Documents the efforts of the multinational corporation Philips to reach…
Banking the Unbanked
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Ever since microfinance entrepreneur Muhammad Yunus won the 2006 Nobel Peace Prize, microfinance projects have played a growing role in international development.
For executives like Reliance Financial CEO Baboucarr Khan and COO Ismaila Faal, the field offers opportunities to raise people out of poverty - and to make money.
Banking the Unbanked is a verite documentary that follows Khan, Faal and other members of the Gambia-based Reliance team as they try to build the bank into a viable West African financial institution. Their target clients: those who make under five dollars a day. Taxi drivers. Small shopkeepers. Seamstresses. Fishermen.
Running the company weighs heavily on Khan. We see his frustration when construction on a new branch is not only sloppy but also behind schedule. And he is taken to task by the board of directors for an outburst against the Central Bank of Gambia - Reliance's regulator - after it issues a scathing report on some of the bank's practices. Meanwhile, members of the Reliance senior management team participate in an executive leadership program run by a Dutch university.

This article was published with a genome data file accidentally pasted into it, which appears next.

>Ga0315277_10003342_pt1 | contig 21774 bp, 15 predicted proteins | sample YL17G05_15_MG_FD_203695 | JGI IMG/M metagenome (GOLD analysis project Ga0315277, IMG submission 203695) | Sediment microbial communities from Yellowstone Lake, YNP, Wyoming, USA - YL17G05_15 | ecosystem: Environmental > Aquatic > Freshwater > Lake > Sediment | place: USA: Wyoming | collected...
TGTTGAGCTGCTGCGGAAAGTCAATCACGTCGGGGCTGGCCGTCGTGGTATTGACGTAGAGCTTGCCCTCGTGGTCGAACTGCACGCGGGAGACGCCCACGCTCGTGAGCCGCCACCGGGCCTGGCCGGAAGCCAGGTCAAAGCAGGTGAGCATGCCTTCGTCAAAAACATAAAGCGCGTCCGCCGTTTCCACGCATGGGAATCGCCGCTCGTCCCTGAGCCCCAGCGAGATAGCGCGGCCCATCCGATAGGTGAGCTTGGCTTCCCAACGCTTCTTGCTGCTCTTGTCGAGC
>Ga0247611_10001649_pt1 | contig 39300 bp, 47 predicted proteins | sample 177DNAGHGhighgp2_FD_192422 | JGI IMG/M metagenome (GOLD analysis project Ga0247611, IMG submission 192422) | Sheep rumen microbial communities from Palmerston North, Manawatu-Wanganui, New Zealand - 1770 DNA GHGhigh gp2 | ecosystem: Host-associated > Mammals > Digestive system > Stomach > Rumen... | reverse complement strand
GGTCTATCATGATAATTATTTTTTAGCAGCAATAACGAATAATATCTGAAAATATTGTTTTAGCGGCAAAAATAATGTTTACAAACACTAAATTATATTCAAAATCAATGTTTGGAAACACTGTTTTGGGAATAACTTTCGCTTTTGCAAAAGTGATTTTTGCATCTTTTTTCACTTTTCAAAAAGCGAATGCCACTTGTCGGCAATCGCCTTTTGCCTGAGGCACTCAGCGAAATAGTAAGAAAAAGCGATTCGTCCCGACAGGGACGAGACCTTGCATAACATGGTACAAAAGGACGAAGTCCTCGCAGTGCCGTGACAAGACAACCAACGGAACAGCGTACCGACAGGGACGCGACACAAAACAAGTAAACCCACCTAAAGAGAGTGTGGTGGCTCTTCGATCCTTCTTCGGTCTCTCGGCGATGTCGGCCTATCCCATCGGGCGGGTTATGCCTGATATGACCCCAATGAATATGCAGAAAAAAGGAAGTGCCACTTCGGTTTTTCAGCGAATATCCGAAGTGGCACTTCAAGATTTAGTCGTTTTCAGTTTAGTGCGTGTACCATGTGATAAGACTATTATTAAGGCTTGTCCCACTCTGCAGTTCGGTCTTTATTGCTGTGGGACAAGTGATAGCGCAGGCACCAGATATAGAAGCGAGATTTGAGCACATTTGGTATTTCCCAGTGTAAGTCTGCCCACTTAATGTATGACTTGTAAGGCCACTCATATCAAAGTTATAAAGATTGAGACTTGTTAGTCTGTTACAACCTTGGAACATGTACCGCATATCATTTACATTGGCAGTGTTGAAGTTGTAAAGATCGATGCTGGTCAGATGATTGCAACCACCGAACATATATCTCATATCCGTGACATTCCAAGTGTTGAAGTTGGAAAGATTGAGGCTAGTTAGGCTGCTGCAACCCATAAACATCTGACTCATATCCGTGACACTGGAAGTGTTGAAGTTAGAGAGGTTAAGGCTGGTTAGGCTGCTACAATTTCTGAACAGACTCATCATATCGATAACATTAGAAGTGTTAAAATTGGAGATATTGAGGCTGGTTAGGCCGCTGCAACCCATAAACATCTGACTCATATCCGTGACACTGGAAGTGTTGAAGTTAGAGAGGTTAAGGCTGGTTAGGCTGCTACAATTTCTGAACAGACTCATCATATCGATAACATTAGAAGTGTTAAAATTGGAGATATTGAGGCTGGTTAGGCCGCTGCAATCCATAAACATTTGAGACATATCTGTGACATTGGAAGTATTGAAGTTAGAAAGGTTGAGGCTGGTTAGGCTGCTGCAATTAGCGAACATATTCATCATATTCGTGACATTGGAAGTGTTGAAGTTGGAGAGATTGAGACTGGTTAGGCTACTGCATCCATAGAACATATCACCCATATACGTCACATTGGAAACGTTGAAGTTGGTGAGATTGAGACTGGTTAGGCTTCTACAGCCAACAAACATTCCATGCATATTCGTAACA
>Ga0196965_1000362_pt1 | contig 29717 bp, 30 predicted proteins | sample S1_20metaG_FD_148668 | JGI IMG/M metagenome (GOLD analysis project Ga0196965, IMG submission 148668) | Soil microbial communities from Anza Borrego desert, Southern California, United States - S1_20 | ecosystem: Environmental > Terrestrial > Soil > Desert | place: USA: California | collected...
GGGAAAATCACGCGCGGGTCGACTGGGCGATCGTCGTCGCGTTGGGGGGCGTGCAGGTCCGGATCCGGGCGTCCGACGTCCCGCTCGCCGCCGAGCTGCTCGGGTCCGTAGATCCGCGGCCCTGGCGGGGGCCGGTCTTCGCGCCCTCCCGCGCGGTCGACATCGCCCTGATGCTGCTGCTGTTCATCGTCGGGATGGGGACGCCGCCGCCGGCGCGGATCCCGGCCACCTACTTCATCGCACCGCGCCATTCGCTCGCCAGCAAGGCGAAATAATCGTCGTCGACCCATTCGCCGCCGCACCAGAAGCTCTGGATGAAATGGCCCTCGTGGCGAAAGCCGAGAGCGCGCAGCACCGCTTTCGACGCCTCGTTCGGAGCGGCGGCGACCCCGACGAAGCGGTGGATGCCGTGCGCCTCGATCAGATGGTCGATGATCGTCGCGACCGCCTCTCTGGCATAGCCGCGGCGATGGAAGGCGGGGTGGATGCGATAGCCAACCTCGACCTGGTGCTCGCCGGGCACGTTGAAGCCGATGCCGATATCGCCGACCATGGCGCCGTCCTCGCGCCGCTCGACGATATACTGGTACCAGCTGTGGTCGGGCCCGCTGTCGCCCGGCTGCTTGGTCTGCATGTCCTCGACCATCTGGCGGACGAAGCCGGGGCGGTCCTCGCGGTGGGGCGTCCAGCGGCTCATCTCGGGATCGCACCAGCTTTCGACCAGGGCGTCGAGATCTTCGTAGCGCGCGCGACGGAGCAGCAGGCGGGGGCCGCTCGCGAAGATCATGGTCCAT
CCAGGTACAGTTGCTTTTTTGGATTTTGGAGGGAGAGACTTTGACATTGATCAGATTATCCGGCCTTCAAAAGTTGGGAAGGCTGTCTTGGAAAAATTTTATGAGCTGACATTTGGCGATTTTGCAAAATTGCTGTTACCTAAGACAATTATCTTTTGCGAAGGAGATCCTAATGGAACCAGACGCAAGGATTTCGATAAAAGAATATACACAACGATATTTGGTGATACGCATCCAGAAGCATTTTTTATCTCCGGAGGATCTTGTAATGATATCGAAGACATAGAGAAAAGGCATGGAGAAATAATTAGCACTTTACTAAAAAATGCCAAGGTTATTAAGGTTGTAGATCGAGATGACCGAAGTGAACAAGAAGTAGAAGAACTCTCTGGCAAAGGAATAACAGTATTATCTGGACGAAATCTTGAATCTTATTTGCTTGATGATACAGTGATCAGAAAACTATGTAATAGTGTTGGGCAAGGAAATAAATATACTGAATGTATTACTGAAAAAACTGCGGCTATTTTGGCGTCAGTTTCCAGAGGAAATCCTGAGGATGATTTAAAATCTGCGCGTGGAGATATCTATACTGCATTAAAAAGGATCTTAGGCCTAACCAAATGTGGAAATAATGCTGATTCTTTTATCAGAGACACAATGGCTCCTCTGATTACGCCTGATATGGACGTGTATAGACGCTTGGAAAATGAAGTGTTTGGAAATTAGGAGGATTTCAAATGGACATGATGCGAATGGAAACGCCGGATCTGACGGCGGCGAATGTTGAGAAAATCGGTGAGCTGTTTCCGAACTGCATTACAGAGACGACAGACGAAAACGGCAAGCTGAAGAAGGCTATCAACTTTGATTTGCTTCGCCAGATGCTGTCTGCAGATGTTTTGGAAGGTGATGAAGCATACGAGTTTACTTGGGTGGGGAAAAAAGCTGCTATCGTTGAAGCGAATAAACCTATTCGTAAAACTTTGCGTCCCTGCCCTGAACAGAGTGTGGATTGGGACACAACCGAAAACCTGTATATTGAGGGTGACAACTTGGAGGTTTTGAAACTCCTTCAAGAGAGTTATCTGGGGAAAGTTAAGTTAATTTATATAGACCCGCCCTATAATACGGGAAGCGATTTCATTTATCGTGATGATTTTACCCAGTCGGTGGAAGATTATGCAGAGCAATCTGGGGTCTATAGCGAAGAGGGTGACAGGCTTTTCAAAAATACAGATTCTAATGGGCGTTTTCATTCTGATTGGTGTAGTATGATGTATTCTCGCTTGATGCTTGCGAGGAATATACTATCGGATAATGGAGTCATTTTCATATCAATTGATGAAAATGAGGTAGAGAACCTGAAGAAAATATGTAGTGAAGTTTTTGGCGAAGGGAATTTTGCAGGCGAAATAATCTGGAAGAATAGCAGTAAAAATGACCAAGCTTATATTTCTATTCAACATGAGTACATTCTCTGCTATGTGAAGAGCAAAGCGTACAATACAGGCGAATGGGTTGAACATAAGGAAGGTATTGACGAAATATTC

As Reliance falters, microfinance consultant Craig Feinberg urges a harder line on defaulting creditors - and suggests the possibility of getting out of small loans altogether, concentrating instead on wire transfers and foreign exchange.
Banking the Unbanked captures the tension and drama in the surprisingly cut-throat world of microfinance - a world where many small loans add up to a whole lot of money. Can promoting development by lending to those at the bottom of the economic ladder co-exist with the need to provide investors with attractive rates of return?
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